greygirlbeast (greygirlbeast) wrote,

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I think that I'm lost here, lost in a place called America...

Yesterday, we drove to Athens to visit an old friend I'd not seen in many years. Lately, it occurred to me how very odd it is that I've lived in Atlanta for more than four years and not once made the hour+ drive east and north to Athens. Yesterday, I found out why. Too many memories there, of one sort or another. A memory minefield, and I absolutely do not need those. As many good memories as bad, but that doesn't make much difference. Ghosts everywhere I look. Francis Phelan coming home to Albany. Every street corner and vacant lot was haunted with significance. But the visit with David was good. These days, he's an NPR dj and writes a very popular political blog as "TRex" over at Fire Dog Lake. That means we had to think about things to talk about that were not politics. He has not yet abandoned hope for this system, and I fear that I have, so political discussions are dicey.

But he played a couple of Tori Amos albums for me. I admit I tuned out after To Venus and Back (1999), so Scarlet's Walk and American Doll Posse were new to me. I was pleased to find that I liked most of what I heard. Oh, and he also introduced us to Télépopmusic, with whom Spooky and I are now smitten. We left Athens at sunset.

Athens hasn't changed a great deal since I moved away in August '97, though a number of my most beloved institutions are deceased (Blue Sky coffee, the original Jittery Joe's location, etc.). But the route to and fro has changed quite a lot. We drove in on 316 and back to Atlanta on 78, and both are now squalid monuments to sprawl and corporate saturation. And crazy Jesus billboards. The crazy Jesus billboards are something else new, and reason enough to stay inside the Perimeter of Atlanta (though I already had lots of good reasons). I should have made a list of all the billboards. I can only recall a few: COMING SOON! JESUS; Stop Hilary Now!; some crazy creationist shit; and so on. And on. And on. Howard Hughes will stay here in her overpriced, godsforsaken, queer-friendly ghetto, thank you and please

We made it home in time for a late dinner (11 p.m.), and then more Planet Earth ("Seasonal Forests" and "Caves"). And then my nightly share of insomnia.

Regarding my Earth Day post, I received these comments:

stephenhsegal wrote:

I will continue to think of myself as an earthling first, a human second, and all other categorizations a distant third. And for what it's worth, I will continue flying James Cadle's flag and trying to live by Fred Rogers' words: "Our world hangs like a magnificent jewel in the vastness of space. Every one of us is a part of that jewel, a facet of that jewel. And in the perspective of infinity, our differences are infinitesimal. We are intimately related. May we never even pretend that we are not."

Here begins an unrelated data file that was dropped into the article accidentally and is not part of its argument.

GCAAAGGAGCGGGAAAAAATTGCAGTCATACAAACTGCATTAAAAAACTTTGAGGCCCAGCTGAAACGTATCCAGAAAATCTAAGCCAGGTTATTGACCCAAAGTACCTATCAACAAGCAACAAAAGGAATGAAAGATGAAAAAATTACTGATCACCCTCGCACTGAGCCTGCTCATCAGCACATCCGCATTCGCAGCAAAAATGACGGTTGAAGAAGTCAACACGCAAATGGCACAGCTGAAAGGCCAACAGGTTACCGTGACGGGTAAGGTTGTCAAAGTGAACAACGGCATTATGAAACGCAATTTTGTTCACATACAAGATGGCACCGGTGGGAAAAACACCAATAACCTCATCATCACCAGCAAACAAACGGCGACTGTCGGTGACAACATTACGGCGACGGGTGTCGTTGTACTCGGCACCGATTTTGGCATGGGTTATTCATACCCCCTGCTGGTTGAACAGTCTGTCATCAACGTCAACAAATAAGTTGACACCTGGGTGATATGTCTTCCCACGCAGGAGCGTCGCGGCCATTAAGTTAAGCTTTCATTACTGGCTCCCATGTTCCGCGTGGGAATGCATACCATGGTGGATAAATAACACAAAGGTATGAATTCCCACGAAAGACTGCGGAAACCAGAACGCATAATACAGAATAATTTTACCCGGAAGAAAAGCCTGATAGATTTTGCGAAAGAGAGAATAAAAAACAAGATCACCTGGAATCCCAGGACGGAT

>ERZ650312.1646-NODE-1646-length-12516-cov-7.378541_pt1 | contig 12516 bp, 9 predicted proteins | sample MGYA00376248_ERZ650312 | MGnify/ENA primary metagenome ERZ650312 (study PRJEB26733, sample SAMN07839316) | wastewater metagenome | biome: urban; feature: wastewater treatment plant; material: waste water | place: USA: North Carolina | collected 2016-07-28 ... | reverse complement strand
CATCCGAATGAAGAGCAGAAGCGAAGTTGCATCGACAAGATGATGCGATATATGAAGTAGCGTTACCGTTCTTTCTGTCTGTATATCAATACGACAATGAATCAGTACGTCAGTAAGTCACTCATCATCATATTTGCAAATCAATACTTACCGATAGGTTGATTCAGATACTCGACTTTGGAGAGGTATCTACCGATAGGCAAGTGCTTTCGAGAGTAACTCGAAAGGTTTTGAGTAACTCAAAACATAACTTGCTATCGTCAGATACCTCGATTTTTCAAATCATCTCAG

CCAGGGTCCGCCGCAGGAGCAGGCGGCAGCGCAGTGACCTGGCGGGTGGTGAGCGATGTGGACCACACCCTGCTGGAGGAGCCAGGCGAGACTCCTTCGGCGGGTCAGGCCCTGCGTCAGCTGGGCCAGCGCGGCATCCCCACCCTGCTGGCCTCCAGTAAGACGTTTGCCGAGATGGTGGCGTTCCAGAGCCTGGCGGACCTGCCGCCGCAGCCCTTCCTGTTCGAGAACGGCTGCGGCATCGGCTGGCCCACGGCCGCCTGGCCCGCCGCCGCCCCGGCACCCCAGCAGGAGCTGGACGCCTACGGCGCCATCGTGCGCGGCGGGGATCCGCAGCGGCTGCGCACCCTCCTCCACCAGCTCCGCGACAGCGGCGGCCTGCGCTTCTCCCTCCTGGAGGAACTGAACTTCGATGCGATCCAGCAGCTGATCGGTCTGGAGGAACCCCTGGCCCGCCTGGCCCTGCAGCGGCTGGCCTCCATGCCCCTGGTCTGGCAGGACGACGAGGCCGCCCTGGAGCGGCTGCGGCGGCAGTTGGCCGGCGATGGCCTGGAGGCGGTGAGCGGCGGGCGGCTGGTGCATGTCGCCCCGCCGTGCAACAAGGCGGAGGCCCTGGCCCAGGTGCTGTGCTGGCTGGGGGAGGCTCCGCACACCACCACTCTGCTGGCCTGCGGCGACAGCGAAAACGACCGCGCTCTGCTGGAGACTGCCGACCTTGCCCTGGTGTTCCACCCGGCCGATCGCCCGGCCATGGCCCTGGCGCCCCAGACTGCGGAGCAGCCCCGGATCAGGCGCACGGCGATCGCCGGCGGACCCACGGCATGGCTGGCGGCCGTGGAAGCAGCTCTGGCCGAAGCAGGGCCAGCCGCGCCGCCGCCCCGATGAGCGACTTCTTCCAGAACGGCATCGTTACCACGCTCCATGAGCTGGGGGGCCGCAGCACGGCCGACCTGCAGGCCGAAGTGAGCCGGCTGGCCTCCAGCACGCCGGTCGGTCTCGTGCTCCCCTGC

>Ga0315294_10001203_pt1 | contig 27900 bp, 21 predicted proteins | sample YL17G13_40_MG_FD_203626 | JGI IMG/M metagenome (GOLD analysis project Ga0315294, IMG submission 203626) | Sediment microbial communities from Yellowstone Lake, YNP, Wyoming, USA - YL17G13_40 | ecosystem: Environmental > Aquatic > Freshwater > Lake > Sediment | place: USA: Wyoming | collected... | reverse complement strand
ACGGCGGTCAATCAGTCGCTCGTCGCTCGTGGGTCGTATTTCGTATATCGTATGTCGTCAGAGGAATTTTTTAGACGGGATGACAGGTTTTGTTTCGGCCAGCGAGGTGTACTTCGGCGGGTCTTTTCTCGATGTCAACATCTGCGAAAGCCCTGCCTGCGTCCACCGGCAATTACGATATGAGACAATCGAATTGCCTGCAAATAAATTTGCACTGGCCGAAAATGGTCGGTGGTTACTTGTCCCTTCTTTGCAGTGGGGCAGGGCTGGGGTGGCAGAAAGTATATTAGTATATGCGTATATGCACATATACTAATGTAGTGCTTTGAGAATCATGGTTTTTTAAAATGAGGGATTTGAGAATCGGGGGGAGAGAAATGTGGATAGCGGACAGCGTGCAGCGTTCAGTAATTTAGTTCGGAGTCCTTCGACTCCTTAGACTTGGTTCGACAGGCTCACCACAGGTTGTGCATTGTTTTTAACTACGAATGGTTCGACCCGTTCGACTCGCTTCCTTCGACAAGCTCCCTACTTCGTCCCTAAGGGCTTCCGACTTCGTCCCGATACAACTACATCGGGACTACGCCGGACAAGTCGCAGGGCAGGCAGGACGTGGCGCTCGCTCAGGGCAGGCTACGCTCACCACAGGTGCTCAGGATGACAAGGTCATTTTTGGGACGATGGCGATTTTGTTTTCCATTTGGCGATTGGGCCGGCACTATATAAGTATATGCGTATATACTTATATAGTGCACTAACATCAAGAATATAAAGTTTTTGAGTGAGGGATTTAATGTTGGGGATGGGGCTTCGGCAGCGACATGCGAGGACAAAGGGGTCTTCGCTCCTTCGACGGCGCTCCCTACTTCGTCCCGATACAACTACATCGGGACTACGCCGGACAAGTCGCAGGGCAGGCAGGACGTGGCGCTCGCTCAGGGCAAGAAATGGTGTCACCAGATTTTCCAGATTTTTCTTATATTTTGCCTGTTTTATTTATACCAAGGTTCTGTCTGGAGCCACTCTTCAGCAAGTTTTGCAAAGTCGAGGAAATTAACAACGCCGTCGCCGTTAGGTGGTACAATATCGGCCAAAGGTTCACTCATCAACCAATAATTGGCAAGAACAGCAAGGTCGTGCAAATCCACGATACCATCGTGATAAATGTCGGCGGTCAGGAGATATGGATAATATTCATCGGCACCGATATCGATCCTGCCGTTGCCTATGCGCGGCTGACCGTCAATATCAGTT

One problem, of course, is that most humans do pretend they are not and so will not acknowledge that kinship, even among their closest relations — other primates. Or if they do acknowledge a kinship, they see themselves as somehow favoured above all the other inhabitants of the planet, not as fellow travelers but "stewards" or "masters."

This comment from corucia was especially appreciated, though I suspect he's just trying to cheer me up:

Our intelligence has given us the power to ignore the usual boundaries set on other species, boundaries that act to limit the expansion of a species. However, our intelligence hasn't done a single thing to negate the drive to expand that is inherent in all species. It's buried too deep for most people to even comprehend that it is there, let alone do anything constructive about it. Unfortunately for the human species, we didn't eliminate all of the boundaries, merely sidestepped the more common ones. Our drive to expand eventually will cause us to come up against a boundary that we can't think our way around, and our expansion will stop. In all likelihood, that will mean that our population levels will implode, as our current numbers are only supported by expansion, and not by maintenance, as you point out. If model organism population studies actually do provide a reasonable overview of likely outcomes, we could be looking at a drop of more than two to three orders of magnitude, leaving Earth with a human population of five to fifty million, or less. I would expect the technologically based groups to be the most affected. Once again, if model organism studies can be used as an indicator, the rapidity of the descent could be measured in years, not decades. It depends on how far out over the abyss we are when we finally hit the triggering event.

Sorry to be all somber and gloomy, but today is Earth Day, and not Human Day. The good news is that Earth, and life in general, will not have too much problem picking up and continuing, after the humans have effectively killed themselves off.

Also, my thanks to jtglover for the link to this article, which boldly, sensibly states why yesterday should be the last Earth Day. I do not agree with its authors' optimism, but they're dead-on about the corporate co-opting of Earth Day and the irrelevance of individual gestures in the face of environmental collapse. If you're the sort who looks at the two choices now before humanity — a) radical, immediate change or b) business as usual, leading to unspeakable misery and possibly human extinction — and chooses "a," then you should read the article.


Today needs to be spent polishing the "Yellow House" story for Sirenia Digest #17. There's so much else waiting to be done.

This would be a fine day for comments...
Tags: #17, athens, david, earth day, planetary death, population, sirenia, tori amos

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